Fleck 5600SXT settings in Hot Climate?

Discussion in 'Water Softener Forum, Questions and Answers' started by ShouldaCalledAPlumber, Jun 24, 2020.

  1. ShouldaCalledAPlumber

    ShouldaCalledAPlumber New Member

    Joined:
    Jun 24, 2020
    Location:
    Scottsdale, Arizona
    Set up my new Fleck 5600SXT this morning. Currently 103 degrees, on way to 110 today. Soft water system is in the garage, which gets even hotter when automobile engines are cooling down after use.

    Are there any tweaks to my settings that should be made to compensate for hot environments?

    System specs:
    Fleck 5600SXT
    2.0 cubic ft system (64,000 grain listed capacity)
    Brine fill rate 0.5 GPM
    Hardness: 18 (measured using Hach 5B)

    Water usage:
    325 gallons/day in summer (I have a high-pressure back-yard mister system that is used a lot)
    140 gallons/day in winter (2 people full time)

    Fleck 5600SXT Settings (Summer):
    DF = Gal ; Units
    VT = dF1b ; Downflw/Upflw, Single Backwash
    CT = Fd ; Meter Delayed regen trigger
    NT = 1 ; Number of tanks
    C = 40.0 ; capacity in 1000 grains
    H = 18 ; Hardness-- compensate if needed
    RS = rc ; rc says use gallons vs percent
    RC = 325 ; Reserve capacity gallons
    DO = 28 ; Day Override
    RT = 2:00 ; Regen time (default 2 AM)
    BW = 12; Backwash (minutes)
    Bd = 60 ; Brine draw minutes
    RR = 12; Rapid Rinse minutes
    BF = 8 ; Brine fill minutes
    FM = t0.7

    Fleck 5600SXT Settings (Winter):
    Everything is the same, except RC = 140
     
  2. ShouldaCalledAPlumber

    ShouldaCalledAPlumber New Member

    Joined:
    Jun 24, 2020
    Location:
    Scottsdale, Arizona
    Forgot to mention I have C=40 as I'm trying to be as salt efficient as possible. Better for our local water company.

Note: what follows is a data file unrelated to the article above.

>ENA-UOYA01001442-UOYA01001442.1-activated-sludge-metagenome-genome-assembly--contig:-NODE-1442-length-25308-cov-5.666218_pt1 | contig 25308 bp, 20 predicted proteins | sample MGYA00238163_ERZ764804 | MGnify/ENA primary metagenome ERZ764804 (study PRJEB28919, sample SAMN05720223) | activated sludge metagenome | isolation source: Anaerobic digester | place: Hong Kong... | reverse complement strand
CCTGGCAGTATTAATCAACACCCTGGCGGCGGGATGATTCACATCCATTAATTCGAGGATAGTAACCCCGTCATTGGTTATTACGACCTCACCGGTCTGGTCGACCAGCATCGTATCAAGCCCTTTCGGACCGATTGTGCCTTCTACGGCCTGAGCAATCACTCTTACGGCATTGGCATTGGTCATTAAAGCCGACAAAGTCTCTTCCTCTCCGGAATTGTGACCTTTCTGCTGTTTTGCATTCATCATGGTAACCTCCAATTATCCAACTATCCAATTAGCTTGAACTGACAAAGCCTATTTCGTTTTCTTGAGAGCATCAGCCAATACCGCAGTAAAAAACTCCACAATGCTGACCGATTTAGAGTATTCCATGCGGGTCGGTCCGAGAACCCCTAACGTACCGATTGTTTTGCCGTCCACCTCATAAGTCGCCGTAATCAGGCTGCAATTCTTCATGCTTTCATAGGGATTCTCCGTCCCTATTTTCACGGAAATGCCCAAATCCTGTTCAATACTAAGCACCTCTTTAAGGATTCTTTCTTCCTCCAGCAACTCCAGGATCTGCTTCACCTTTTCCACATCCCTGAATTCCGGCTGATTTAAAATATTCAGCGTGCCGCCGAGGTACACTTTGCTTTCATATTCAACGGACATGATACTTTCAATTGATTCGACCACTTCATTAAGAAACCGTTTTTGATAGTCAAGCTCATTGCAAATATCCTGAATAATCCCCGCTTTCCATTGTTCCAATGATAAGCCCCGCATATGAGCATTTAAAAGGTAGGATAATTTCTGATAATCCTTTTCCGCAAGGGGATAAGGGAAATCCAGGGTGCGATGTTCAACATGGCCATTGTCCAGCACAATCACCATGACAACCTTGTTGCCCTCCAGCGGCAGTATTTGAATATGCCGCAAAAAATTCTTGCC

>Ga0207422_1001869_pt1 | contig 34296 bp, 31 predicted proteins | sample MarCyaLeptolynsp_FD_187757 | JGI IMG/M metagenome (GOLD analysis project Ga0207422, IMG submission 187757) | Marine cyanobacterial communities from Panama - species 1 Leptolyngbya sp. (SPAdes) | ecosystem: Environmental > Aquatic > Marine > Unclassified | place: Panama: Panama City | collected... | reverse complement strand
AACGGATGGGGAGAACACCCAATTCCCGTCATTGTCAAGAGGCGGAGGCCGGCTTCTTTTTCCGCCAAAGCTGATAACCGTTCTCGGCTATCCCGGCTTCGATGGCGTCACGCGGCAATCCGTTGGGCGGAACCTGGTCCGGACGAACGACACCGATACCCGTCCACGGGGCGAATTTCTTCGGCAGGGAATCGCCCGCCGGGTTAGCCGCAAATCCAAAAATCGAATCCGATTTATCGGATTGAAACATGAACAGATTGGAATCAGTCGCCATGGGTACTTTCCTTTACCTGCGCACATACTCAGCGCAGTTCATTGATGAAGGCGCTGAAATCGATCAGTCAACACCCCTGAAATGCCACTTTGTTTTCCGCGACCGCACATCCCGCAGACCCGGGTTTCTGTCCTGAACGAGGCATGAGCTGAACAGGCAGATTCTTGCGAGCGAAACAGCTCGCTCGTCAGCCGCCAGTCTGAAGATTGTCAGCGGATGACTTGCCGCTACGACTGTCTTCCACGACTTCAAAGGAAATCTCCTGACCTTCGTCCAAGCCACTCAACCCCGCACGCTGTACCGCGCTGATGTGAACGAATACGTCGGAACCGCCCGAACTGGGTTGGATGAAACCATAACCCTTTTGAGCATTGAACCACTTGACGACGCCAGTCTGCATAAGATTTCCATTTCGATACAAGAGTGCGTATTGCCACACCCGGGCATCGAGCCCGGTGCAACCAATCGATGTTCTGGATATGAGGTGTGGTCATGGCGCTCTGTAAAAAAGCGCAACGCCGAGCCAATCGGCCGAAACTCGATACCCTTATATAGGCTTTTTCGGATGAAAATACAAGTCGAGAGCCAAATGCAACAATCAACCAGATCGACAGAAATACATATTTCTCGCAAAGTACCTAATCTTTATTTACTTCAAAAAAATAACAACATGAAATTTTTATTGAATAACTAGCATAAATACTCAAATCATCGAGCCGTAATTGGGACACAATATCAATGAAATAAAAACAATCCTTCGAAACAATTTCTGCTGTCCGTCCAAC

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  4. Reach4

    Reach4 Well-Known Member

    Joined:
    Sep 25, 2013
    Location:
    IL
    Year round increase H to 20 for high-hardness compensation.You are using 6 lb of salt per cubic ft of resin. You could bump that later, and adjust C, if you later want a little softer.

    I wonder if it would make sense to increase your 3.5 DLFC to account for the warm water used for the backwash.

    Protect the plastic from UV... softener and plastic pipe.

    Revised based on numbers from https://terrylove.com/forums/index.php?threads/help-for-programming-fleck-5810.82673/#post-595983
    BLFC = 0.5
    cubic ft resin = 2

    Alternative C and BF pairs:
    lb/cuft ; C= ; BF=

    5.250 ; 39.2 ; 7 ;Less salt, but not as soft.
    6.000 ; 42.0 ; 8 ; like you use, but you could raise C.
    6.750 ; 44.5 ; 9
    7.500 ; 46.6 ; 10 ; An upgrade in softness, using just a little more salt/gallon of softened water
    8.250 ; 48.6 ; 11
    9.000 ; 50.3 ; 12 ;softer still, but more salt use
     
    Last edited: Jun 24, 2020
  5. ShouldaCalledAPlumber

    ShouldaCalledAPlumber New Member

    Joined:
    Jun 24, 2020
    Location:
    Scottsdale, Arizona
    Hi Reach4 - thank you for the feedback!

    A couple of questions...

    "Increase 3.5 DLFC" - what is DLFC? Does it have something to do with BLFC = 0.5?

    My system seems to only allow me to change C in whole number increments. Is there a method to allow it to use decimals?

    I believe I'm protected from UV as the system is in an enclosed garage, not outside or in a carport.

    Is it best practice to set reserve capacity to average daily usage (ie for me: 325 in summer and 140 in winter), or should I consider increasing or decreasing RC?
     
  6. ShouldaCalledAPlumber

    ShouldaCalledAPlumber New Member

    Joined:
    Jun 24, 2020
    Location:
    Scottsdale, Arizona
    And this statement you made, "I wonder if it would make sense to increase your 3.5 DLFC to account for the warm water used for the backwash.", is directly on-point with my question - what (if anything) should be done to compensation for hot water? Do you have a link to more info regarding increase of water for backwash due to to warm water?